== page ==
Direct and total heritabilities of lamb live weight increased with the age until slaughtering, while maternal heritability declined. These findings are in agreement with Swedish studies (Näsholm and Danell, 1996), where it was postulated that, if maternal effects exist but are not considered, estimated additive genetic variance will include, at least, part of the maternal variance. It is then expected that estimates of direct heritability are lower when maternal effects are included, if the direct-maternal genetic correlation is positive. In this study, maternal heritability estimates for birth weight were lower than the estimates presented by Maria at al (1993) for Romanov sheep, Burfening and Kress (1993) and Näsholm and Danell (1996), but consistent with the estimates of Tosh and Kemp (1994), in prolific Romanov sheep. Direct-maternal correlations were positive and seemed to increase with age of lamb. Näsholm (1994) also assumed these to be positive. Contrary assumptions have been presented by Robison (1981), Maria et al (1993) and Tosh and Kemp (1994). Heritabilities from bivariate analyses were quite similar to those from single trait analyses. The positive, rather high, maternal correlations between BW and 42W indicate a high maternal effect on lamb growth. Therefore, maternal genetic effect should be included in the genetic model, which has not yet been taken into account in the official Finnish Sheep Recording Scheme.

Coefficient of variation was largest in BW (24%), decreasing with age (at 120-day, 15%). Variation for meat qualities in Finnsheep was remarkably low, the coefficient of variation for ultrasonic measurement ranging from 0.10 to 0.17. Genetic correlation between 120W and the eye muscle area was 0.33 (s.e. 0.10), indicating that there is a certain potential to simultaneously improve growth rate and meat qualities.

The heritability estimate of 0.44 for the mature ewe live weight (autumn weight) is consistent with the literature : estimates varying between 0.30 and 0.50 (Stobart at al, 1986; Woolaston, 1986; Näsholm, 1994).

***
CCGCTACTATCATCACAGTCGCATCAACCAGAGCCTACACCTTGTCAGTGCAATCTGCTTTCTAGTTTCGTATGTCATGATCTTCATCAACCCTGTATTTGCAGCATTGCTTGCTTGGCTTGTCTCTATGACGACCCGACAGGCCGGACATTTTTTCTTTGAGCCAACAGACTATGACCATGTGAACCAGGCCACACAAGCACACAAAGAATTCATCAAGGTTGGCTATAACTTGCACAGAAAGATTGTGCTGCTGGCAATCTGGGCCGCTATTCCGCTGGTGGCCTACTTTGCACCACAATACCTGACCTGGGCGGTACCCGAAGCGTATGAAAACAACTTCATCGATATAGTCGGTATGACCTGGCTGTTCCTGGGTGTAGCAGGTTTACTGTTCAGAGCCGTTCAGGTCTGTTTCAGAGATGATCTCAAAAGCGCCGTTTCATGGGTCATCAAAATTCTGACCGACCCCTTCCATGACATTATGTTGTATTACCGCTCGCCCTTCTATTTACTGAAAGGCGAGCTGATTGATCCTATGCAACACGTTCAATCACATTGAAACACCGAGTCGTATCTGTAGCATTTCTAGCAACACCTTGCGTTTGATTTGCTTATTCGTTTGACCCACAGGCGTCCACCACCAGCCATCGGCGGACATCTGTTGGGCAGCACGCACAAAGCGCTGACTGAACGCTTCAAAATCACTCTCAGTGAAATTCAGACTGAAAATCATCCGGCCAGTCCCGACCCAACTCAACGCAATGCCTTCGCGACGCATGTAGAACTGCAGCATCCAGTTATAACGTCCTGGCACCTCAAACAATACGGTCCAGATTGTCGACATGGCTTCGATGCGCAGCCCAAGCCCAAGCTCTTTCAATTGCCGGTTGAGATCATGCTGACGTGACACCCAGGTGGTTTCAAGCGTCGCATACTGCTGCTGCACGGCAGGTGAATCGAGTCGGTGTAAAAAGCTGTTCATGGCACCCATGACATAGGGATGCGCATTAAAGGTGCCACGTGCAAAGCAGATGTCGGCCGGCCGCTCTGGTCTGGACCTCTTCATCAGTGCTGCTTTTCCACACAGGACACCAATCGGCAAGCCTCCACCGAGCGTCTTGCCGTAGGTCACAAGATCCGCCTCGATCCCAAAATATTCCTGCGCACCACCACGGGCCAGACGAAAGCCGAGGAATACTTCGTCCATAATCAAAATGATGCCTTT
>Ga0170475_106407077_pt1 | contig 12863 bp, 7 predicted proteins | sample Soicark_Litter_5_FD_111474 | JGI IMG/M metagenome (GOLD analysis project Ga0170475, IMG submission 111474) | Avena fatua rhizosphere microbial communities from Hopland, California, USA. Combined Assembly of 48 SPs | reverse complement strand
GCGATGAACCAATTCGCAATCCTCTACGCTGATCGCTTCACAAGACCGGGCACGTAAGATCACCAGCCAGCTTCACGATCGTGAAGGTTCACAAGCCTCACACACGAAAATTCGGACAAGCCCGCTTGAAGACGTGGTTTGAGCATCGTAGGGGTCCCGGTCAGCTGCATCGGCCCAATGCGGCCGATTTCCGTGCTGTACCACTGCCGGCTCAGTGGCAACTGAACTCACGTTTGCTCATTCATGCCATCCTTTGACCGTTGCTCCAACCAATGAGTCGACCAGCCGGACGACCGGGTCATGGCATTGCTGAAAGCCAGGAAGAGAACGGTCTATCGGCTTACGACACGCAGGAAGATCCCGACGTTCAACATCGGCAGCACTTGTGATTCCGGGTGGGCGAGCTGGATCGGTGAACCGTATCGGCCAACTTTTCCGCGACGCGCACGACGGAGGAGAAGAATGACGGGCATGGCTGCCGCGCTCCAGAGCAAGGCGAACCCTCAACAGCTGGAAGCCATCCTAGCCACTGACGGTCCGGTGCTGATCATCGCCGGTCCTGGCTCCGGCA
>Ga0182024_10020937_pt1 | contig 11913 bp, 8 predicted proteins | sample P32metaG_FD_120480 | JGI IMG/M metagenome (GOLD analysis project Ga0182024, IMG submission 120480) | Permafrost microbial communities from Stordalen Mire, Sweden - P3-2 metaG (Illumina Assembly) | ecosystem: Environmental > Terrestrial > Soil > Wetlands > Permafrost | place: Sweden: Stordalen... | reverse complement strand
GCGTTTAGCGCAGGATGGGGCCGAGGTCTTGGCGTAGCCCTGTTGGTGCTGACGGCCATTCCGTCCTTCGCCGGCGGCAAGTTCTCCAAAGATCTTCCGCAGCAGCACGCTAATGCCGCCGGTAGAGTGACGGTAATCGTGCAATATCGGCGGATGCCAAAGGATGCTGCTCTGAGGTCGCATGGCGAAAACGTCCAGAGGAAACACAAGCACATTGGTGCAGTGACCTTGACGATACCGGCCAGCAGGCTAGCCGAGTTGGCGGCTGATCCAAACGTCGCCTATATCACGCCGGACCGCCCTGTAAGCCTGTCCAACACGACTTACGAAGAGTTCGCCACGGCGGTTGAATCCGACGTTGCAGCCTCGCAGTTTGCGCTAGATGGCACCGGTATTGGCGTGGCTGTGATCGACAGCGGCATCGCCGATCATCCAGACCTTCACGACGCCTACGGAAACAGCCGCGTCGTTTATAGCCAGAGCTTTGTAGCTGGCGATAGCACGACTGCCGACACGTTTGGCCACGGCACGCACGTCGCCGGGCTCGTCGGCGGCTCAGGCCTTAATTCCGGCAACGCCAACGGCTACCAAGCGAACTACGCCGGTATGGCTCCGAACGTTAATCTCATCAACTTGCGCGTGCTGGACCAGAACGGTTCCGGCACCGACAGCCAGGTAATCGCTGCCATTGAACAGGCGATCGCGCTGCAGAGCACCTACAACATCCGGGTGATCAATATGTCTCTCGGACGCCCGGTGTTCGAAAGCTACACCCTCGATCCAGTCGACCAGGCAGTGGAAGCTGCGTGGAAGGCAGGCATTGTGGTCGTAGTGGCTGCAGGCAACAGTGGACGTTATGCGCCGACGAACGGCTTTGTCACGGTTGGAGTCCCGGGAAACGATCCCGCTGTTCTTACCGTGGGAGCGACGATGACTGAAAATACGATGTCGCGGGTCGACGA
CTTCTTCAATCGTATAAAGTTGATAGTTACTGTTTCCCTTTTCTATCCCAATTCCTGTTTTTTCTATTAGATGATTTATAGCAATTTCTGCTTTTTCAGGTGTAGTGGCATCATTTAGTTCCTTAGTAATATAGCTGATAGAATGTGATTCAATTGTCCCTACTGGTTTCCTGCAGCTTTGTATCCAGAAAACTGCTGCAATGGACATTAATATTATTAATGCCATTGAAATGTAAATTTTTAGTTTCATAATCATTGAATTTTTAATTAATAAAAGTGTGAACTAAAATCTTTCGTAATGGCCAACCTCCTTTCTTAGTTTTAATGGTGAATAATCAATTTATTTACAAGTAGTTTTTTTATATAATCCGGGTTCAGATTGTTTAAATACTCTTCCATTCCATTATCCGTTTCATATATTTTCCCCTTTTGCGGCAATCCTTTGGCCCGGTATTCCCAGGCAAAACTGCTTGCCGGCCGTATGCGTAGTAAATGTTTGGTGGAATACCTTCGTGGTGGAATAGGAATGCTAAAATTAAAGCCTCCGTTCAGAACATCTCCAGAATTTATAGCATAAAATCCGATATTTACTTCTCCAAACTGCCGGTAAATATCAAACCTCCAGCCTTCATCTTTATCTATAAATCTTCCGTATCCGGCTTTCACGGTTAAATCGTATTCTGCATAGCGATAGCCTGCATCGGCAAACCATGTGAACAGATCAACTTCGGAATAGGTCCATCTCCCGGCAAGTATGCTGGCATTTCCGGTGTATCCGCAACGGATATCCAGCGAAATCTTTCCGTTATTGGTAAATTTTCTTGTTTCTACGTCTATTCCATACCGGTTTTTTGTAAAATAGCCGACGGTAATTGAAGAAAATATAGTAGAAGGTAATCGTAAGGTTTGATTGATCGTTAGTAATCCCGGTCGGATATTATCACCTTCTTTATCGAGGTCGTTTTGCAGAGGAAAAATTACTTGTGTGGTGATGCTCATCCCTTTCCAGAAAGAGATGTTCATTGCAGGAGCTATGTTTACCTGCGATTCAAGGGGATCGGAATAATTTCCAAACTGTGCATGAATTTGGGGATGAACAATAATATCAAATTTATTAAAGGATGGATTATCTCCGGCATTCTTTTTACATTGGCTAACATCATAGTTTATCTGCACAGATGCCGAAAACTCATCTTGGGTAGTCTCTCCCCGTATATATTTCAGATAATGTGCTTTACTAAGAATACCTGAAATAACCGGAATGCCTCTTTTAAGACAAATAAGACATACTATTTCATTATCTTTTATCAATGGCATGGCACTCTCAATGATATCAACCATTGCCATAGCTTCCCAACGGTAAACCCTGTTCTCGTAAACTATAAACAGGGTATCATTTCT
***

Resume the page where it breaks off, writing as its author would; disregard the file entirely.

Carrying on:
Means, standard deviations, heritability estimates, genetic and phenotypic correlations for wool weight and quality traits are shown in Table 4.

Table 4. Mean, standard deviation, heritability estimates (± s.e.) (on diagonal), genetic (above diagonal) and phenotypic (below diagonal) correlations for fleece weight and quality.

mean s.d. FW WG SL E
Fleece weight (FW) 1.28 0.37 0.41(0.06) -0.55 0.59 -0.38
Wool grade (WG) 53.99 1.22 -0.23 0.47 (0.06) -0.84 0.69
Staple length (SL) 8.50 1.72 0.34 0.60 0.52 (0.06) -0.49
Evenness (E) 2.55 0.56 -0.01 0.27 -0.17 0.13 (0.04)

Heritability estimates for lamb fleece weight, staple length and wool grade, were moderately high (0.35-0.50), but generally lower for evenness, lustre and density. The moderately high heritability estimate for wool grade resulted from the relatively objective method of assessing fineness, based on crimp frequency. The heritability estimate of 0.41 (s.e. 0.06) for fleece weight also in good agreement with the estimates of Fogarty (1995), for wool and dual purpose breeds and with those of Notter and Hough (1997) in Targhee sheep. The mean heritability for the annual fleece weight of adult ewes was 0.37. The genetic correlation of lamb fleece weight with live weight at shearing was 0.29 (s.e. 0.04) (phenotypic correlation 0.37), which means that there is no antagonism in selecting simultaneously for both fleece and live weight. This estimate in Finnsheep is somewhat smaller than in Targhee sheep (Notter and Hough, 1997), and that stated in the review of Fogarty (1995). Fleece weight had quite a favourable genetic evaluation (Mortimer and Atkins, 1994). The mean fibre diameter for lamb fleece was 23.4 microns (CV 7.4%). This finding is in good agreement with a Finnish study from progeny testing of 11 selected Finnsheep sires by Haykal (1981). In the current study, fleece of ewes (n=53) had a fibre diameter ranging from 25.4 to 34.0 microns (CV 6.6%). The age of ewe tended to have an effect on fibre diameter.

Subjectively assessed fleece characteristics showed low heritability estimates, except for the size of the curl (Table 5).

Table 5. Mean, standard deviation, heritability estimates (± s.e.) (on diagonal), genetic (above diagonal) and phenotypic (below diagonal) correlations for fleece characteristics.

mean s.d. SC L D TC
size of curl (SC) 3.97 0.62 0.38 (0.05) 0.44 0.45 0.52
Lustre (L) 4.40 0.71 0.27 0.16(0.04) 0.44 0.23
Density (D) 4.06 1.10 0.21 0.31 0.06(0.02) 0.66
Tightness of curl (TC) 3.74 1.37 0.27 0.32 0.35 0.13(0.03)